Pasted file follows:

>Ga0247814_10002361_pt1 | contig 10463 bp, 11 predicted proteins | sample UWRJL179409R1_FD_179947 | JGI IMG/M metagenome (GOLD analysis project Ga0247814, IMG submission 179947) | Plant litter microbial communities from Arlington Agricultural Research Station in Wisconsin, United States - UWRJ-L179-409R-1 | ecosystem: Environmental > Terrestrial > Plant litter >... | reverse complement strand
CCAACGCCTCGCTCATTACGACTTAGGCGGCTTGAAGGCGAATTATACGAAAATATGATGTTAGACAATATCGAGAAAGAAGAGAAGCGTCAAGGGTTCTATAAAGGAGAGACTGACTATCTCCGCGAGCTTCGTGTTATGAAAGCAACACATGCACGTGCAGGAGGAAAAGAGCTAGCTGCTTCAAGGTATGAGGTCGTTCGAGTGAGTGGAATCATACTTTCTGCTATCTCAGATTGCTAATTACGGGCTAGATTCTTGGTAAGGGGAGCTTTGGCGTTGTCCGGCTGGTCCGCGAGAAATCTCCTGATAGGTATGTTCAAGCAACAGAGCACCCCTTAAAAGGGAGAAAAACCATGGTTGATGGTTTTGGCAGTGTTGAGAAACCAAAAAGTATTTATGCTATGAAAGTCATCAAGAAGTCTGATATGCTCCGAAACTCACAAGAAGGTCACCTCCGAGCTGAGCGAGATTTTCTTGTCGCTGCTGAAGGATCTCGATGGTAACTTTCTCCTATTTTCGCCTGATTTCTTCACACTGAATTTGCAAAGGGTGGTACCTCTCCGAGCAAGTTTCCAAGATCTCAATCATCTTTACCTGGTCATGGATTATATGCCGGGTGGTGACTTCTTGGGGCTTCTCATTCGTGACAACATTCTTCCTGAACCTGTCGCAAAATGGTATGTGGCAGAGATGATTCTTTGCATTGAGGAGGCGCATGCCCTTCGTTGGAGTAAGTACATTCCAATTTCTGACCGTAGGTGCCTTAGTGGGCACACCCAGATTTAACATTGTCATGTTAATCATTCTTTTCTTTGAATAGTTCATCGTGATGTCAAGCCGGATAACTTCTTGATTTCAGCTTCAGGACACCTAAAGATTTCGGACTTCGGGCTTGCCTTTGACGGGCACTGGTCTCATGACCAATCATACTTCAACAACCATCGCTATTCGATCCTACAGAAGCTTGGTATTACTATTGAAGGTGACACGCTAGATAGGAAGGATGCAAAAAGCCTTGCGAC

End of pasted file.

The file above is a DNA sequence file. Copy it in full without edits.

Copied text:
>Ga0247814_10002361_pt1 | contig 10463 bp, 11 predicted proteins | sample UWRJL179409R1_FD_179947 | JGI IMG/M metagenome (GOLD analysis project Ga0247814, IMG submission 179947) | Plant litter microbial communities from Arlington Agricultural Research Station in Wisconsin, United States - UWRJ-L179-409R-1 | ecosystem: Environmental > Terrestrial > Plant litter >... | reverse complement strand
CCAACGCCTCGCTCATTACGACTTAGGCGGCTTGAAGGCGAATTATACGAAAATATGATGTTAGACAATATCGAGAAAGAAGAGAAGCGTCAAGGGTTCTATAAAGGAGAGACTGACTATCTCCGCGAGCTTCGTGTTATGAAAGCAACACATGCACGTGCAGGAGGAAAAGAGCTAGCTGCTTCAAGGTATGAGGTCGTTCGAGTGAGTGGAATCATACTTTCTGCTATCTCAGATTGCTAATTACGGGCTAGATTCTTGGTAAGGGGAGCTTTGGCGTTGTCCGGCTGGTCCGCGAGAAATCTCCTGATAGGTATGTTCAAGCAACAGAGCACCCCTTAAAAGGGAGAAAAACCATGGTTGATGGTTTTGGCAGTGTTGAGAAACCAAAAAGTATTTATGCTATGAAAGTCATCAAGAAGTCTGATATGCTCCGAAACTCACAAGAAGGTCACCTCCGAGCTGAGCGAGATTTTCTTGTCGCTGCTGAAGGATCTCGATGGTAACTTTCTCCTATTTTCGCCTGATTTCTTCACACTGAATTTGCAAAGGGTGGTACCTCTCCGAGCAAGTTTCCAAGATCTCAATCATCTTTACCTGGTCATGGATTATATGCCGGGTGGTGACTTCTTGGGGCTTCTCATTCGTGACAACATTCTTCCTGAACCTGTCGCAAAATGGTATGTGGCAGAGATGATTCTTTGCATTGAGGAGGCGCATGCCCTTCGTTGGAGTAAGTACATTCCAATTTCTGACCGTAGGTGCCTTAGTGGGCACACCCAGATTTAACATTGTCATGTTAATCATTCTTTTCTTTGAATAGTTCATCGTGATGTCAAGCCGGATAACTTCTTGATTTCAGCTTCAGGACACCTAAAGATTTCGGACTTCGGGCTTGCCTTTGACGGGCACTGGTCTCATGACCAATCATACTTCAACAACCATCGCTATTCGATCCTACAGAAGCTTGGTATTACTATTGAAGGTGACACGCTAGATAGGAAGGATGCAAAAAGCCTTGCGAC